The Battle of Tettenhall
Tettenhall
(sometimes called the Battle of Wednesfield or Wōdnesfeld) took place, according to the Anglo-Saxon Chronicle, near Tettenhall
Tettenhall
on 5 August 910
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Ælfwynn
Ælfwynn
Ælfwynn
was the ruler of Mercia
Mercia
for a few months in 918, following her mother's death. She was the daughter of Æthelred, ruler of English Mercia, and Æthelflæd
Æthelflæd
(styled The Lady of Mercia). Following the death of her mother on 12 June 918, Ælfwynn
Ælfwynn
was for a short time ruler of Mercia. The Anglo-Saxon Chronicle
Anglo-Saxon Chronicle
states that she was "deprived of all control in Mercia, and was led into Wessex
Wessex
three weeks before Christmas". Ælfwynn's parents may have married as early as 882 and not later than 887. According to William of Malmesbury, Ælfwynn
Ælfwynn
was the only child of Æthelflæd
Æthelflæd
and Æthelred. The date of her birth is nowhere recorded, but it is presumed that she was born soon after her parents' marriage, perhaps around 888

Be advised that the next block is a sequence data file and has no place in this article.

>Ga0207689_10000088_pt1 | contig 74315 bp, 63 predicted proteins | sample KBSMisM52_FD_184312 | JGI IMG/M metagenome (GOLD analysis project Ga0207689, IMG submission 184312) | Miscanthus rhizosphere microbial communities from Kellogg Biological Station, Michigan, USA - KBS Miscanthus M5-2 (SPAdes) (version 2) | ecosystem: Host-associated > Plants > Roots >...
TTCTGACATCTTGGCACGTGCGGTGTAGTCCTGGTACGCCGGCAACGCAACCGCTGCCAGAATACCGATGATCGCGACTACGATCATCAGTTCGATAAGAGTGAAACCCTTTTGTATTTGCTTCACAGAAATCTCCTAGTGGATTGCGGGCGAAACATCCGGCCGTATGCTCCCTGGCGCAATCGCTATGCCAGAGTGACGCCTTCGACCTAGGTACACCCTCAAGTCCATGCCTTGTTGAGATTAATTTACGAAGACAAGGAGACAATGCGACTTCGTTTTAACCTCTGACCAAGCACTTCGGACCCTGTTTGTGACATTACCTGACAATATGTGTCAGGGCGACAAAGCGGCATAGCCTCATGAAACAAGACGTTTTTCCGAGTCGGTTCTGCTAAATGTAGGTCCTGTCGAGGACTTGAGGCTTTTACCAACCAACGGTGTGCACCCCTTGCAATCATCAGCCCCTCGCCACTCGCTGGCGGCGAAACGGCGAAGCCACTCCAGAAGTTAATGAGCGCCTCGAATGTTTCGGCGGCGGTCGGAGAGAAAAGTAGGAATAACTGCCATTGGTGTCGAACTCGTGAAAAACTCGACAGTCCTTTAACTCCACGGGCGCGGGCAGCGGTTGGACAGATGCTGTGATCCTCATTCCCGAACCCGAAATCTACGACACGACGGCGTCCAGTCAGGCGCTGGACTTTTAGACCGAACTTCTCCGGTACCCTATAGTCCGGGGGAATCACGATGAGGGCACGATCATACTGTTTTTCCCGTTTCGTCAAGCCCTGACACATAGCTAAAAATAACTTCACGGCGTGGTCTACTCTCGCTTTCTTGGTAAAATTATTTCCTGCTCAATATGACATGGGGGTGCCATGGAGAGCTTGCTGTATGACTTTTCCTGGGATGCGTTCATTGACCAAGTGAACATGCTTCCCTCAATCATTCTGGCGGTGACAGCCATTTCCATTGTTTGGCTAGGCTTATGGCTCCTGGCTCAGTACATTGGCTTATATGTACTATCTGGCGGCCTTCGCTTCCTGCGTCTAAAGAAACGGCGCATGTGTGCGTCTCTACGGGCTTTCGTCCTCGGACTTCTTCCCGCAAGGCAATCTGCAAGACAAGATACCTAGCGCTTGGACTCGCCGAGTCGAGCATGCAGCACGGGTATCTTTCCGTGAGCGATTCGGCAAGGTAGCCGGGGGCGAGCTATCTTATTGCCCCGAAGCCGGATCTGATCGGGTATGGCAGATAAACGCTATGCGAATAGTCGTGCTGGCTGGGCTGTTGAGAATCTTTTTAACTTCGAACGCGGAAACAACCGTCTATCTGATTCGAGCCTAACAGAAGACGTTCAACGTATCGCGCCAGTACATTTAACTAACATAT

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Humber
The Humber
Humber
/ˈhʌmbər/ is a large tidal estuary on the east coast of Northern England. It is formed at Trent Falls, Faxfleet, by the confluence of the tidal rivers Ouse and Trent
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Sitric Cáech
Sitric Cáech
Sitric Cáech
or Sihtric Cáech or Sigtrygg Gále,[nb 1] (Old Norse: Sigtryggr, Old English: Sihtric, died 927) was a Viking[nb 2] leader who ruled Dublin
Dublin
and then Viking
Viking
Northumbria
Northumbria
in the early 10th century. He was a grandson of Ímar
Ímar
and a member of the Uí Ímair. Sitric was most probably among those Vikings
Vikings
expelled from Dublin
Dublin
in 902, whereafter he may have ruled territory in the eastern Danelaw
Danelaw
in England